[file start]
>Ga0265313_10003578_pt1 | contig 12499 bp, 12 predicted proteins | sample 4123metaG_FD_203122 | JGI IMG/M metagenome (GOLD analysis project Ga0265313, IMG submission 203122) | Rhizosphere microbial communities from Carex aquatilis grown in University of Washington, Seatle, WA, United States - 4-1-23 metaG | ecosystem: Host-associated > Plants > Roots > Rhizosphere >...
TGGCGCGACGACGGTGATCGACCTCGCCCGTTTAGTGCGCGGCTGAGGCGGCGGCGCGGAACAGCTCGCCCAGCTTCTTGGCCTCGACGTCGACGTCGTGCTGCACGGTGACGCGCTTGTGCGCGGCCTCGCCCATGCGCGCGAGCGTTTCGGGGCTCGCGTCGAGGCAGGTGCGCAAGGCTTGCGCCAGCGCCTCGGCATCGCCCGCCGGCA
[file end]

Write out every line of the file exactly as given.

>Ga0265313_10003578_pt1 | contig 12499 bp, 12 predicted proteins | sample 4123metaG_FD_203122 | JGI IMG/M metagenome (GOLD analysis project Ga0265313, IMG submission 203122) | Rhizosphere microbial communities from Carex aquatilis grown in University of Washington, Seatle, WA, United States - 4-1-23 metaG | ecosystem: Host-associated > Plants > Roots > Rhizosphere >...
TGGCGCGACGACGGTGATCGACCTCGCCCGTTTAGTGCGCGGCTGAGGCGGCGGCGCGGAACAGCTCGCCCAGCTTCTTGGCCTCGACGTCGACGTCGTGCTGCACGGTGACGCGCTTGTGCGCGGCCTCGCCCATGCGCGCGAGCGTTTCGGGGCTCGCGTCGAGGCAGGTGCGCAAGGCTTGCGCCAGCGCCTCGGCATCGCCCGCCGGCA